Monday, July 25, 2016

John Lennon: the Artist; the Beatle

On February 6, 1975, John Lennon was interviewed by Bill Jobes for a newspaper.   The interview was reprinted in the "New Beatles Fan club" fanzine and thought it was very interesting:


Q and A
Lennon:  The Artist, The Beatle

John Lennon, the musician has been in the United States since 1971 shaping a new career, while fighting an on-going battle with the Immigration and Naturalization Services.  He was interviewed in New York by Starnews staff writer William Jobes.

Q:  Your immigration case has been going on for so long, has it distracted your concentration?  Has it made your more sensitive to public exposure? 
Lennon:  No, there was a period when I was ready to go on the road.   That was about two years ago, and I kept having to go to court about immigration and I could not think about forming a band, creating a package.  You have to put your whole energy in a project, so I consider myself lucky to have still been able to just put out albums and work and I’ve enjoyed myself.

Q:  Didn’t this distractions of the Beatlse as an industry contribute to the group’s breaking up?

Lennon:  Yes, the business began to take over, because the Beatles were a helluva big business.  I mean they were talking about hundreds of millions of dollars.  And after our first manager died, it became appears to us that somebody’s got to run this thing.  We were floundering about with all those vast problems.   And it was a giant industry which we almost didn’t realize, we were so busy being the Beatles.  And suddenly we found ourselves in charge of this vast array of complicated, complicated companies, within companies, within companies, within companies.

Q:  But isn’t that what happens when you get into hundreds of millions of dollars?

Lennon:  We weren’t conscious of that.  We were out to be famous rock n rollers and play good music and have a bloody good time.  I mean you start out with different intentions; you don’t’ know what fame is, you don’t know what being rich is ‘til you’re rich, you don’t know what any of it is.  It just escalated onto a world scale and one-next minute we turned around and people are calling us for decisions on vast things that we have no clue what they’re talking about!  “What do you mean, Beatles concessions on lunch boxes; what are you talking about?”  We didn’t even know there were lunch boxes!  I thought, hells, bells, I didn’t set out…I’m an artist.  I always was an artist and an artist is what I’m going to be.  So, just leave me enough air to breath and let me get on with it!

Q:  Do you ever see the other guys: George, Ringo and Paul?

Lennon:  Yeah, I see ‘em whenever they come to America.
Q:  They’re not here much.

Lennon:  Oh yeah, they’re here a lot more than people think.   They just haven’t toured.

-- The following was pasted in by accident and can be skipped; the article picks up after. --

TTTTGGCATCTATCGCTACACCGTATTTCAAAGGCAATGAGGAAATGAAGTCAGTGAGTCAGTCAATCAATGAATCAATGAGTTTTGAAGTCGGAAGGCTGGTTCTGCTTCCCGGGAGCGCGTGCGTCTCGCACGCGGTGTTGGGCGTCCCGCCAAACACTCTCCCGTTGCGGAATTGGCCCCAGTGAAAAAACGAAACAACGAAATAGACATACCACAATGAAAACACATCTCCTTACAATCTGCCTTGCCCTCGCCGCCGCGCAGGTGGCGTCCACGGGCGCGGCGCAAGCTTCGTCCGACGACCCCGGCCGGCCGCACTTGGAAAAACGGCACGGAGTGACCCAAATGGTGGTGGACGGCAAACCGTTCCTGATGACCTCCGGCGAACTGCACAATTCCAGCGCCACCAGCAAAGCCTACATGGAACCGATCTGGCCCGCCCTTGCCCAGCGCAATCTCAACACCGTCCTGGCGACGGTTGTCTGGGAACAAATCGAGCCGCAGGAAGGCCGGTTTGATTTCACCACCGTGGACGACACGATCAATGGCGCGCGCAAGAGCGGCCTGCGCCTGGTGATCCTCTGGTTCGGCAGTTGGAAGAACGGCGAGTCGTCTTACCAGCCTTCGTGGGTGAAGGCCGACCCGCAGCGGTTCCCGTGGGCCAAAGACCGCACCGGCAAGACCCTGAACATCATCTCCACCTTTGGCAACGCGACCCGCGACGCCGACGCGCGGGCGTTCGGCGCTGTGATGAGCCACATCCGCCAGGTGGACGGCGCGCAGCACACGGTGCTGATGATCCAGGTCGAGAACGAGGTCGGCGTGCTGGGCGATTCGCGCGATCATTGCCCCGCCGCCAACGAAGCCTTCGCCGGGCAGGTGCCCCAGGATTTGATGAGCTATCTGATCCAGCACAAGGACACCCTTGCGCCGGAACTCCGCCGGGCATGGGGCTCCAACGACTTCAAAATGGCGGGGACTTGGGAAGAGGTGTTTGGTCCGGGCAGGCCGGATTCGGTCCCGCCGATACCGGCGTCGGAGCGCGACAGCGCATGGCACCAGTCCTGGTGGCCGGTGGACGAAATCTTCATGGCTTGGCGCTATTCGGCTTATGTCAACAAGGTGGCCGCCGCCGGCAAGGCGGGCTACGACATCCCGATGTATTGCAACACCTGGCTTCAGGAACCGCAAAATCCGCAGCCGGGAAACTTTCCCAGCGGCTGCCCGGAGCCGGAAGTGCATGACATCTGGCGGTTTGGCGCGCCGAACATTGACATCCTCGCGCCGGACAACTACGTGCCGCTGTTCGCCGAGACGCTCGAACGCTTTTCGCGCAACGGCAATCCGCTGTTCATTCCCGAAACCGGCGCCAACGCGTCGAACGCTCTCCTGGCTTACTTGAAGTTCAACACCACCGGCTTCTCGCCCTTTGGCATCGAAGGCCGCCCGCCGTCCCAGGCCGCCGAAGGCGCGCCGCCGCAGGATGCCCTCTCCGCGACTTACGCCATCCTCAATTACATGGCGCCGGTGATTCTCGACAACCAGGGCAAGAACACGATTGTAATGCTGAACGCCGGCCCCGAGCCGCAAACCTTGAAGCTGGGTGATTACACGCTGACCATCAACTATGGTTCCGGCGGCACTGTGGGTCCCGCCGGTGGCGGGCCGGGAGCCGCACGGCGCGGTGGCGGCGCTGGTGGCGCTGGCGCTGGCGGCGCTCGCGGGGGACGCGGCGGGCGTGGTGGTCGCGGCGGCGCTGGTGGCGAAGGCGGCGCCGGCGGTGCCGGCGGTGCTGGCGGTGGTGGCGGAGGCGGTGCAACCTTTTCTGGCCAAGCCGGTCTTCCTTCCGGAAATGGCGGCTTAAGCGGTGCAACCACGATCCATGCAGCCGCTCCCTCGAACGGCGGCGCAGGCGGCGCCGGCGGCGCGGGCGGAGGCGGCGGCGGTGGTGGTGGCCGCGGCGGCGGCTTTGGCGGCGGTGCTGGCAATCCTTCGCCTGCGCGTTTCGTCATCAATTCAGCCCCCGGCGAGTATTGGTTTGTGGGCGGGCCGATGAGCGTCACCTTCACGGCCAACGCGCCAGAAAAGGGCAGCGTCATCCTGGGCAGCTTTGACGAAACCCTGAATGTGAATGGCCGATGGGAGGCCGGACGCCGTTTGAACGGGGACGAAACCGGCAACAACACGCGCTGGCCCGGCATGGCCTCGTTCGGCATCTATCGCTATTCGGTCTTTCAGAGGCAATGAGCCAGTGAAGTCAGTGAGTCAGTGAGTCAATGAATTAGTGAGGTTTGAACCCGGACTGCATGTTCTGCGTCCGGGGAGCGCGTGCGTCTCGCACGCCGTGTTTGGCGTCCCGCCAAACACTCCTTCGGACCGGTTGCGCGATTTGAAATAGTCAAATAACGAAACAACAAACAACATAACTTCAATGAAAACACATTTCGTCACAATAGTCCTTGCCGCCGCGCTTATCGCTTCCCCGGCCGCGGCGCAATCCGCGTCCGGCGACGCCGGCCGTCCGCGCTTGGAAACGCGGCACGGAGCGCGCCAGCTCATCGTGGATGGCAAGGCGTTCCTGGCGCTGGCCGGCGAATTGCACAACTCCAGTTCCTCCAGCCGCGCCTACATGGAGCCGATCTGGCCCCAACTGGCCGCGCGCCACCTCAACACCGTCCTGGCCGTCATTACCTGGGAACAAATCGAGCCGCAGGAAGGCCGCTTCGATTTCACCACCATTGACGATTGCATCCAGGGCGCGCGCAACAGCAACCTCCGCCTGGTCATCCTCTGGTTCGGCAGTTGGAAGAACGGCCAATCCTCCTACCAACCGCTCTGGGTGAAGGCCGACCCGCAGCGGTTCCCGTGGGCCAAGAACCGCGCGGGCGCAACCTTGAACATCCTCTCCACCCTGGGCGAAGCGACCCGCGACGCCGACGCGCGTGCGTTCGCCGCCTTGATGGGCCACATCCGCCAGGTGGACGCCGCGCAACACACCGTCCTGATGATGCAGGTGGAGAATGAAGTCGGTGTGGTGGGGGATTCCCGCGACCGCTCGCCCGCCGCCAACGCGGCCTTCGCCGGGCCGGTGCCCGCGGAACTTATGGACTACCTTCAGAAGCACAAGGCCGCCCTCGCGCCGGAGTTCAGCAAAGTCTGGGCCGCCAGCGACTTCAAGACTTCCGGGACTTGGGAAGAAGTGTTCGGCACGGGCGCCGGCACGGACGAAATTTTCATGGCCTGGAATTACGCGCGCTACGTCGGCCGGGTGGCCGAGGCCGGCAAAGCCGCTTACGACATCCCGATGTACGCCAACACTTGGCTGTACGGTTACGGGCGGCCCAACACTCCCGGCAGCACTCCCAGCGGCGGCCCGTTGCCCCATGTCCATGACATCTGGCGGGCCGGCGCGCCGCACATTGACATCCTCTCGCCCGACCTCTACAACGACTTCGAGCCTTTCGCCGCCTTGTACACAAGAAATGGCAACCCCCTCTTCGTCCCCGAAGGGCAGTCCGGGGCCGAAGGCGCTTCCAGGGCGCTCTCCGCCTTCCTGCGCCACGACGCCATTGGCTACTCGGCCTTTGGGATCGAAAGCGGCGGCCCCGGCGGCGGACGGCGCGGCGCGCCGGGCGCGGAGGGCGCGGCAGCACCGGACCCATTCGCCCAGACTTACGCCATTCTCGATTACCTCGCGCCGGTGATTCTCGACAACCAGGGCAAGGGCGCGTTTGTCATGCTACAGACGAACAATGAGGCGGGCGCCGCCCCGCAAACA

Q:  Are you going to tour?

Lennon:  I ain’t quite ready to do it.  You see for me to tour, it involves creating a band.  Not just creating it, but working it.  Live, and getting myself back into live condition playing.  It’s physical.   I probably will, but when I’ll do it, I don’t know.  But it’s more than just going on the road y’see especially if I’m suddenly on my own.  I don’t have a band; you have to create it.  Paul created a band, but it keeps changing.  He’s  been on tour a few times in Europe but it’s still that one guy wants to leave and…there Beatles weren’t formed overnight…and if I form a band, I really want a good one.  I’ve had a good band before, so I’m not going around with a crummy band.  But I do see them.  They last one I saw was Paul:  he was on his way to New Orleans and he’s recording there now, and I’ll probably go down and see him.   I saw George when he was here on tour.  I see Ringo more than the others ‘cause I was doing his sessions on the last album, Goodnight Vienna.  I wrote him a song and I went down and played on it and all that.

Q:  There’s a lot of press that says you guys don’t get along because of the Apple problems.

Lennon:  No, we get on fine, we get on fine.  I mean, we had tension when we split up, hells bells, anybody getting a divorce – and we refer to it as The Divorce – four guys got a divorce after being together for 10 or 15 years!  I was 15 when I met Paul.  And that was 1955.  So, Paul and I have been together for the longest, but between us all we’d been together 12, 13 years.  And just suddenly to break, separate, it’s a big emotional thing.  People don’t’ understand that because they see it form their selfish point of view.  But they must understand we had to see it from our selfish point of view.  It was an emotional thing to split with people after you’ve practically lived in each other’s pockets for a long time.

We are friends.  I think there’s none of us that wouldn’t say that the other three are their best friends.  I blab me mouth off more than any of them, ‘cause I’m an emotional freak.  So I was the one that did all the screaming, y’know, but they know me better.  They say, “Sure he screams, but that’s his problem.”  I got a letter from George yesterday:  “Hi. What’s going on?”   Just to say hello.  I understand people must’ve said, “Wow, they must hate each other” or “Is it Jerry Lewis and Dean Martin?”  It ain’t that.  Even  between pals, when it comes down to making a business deal, even when we played Monopoly we got serious.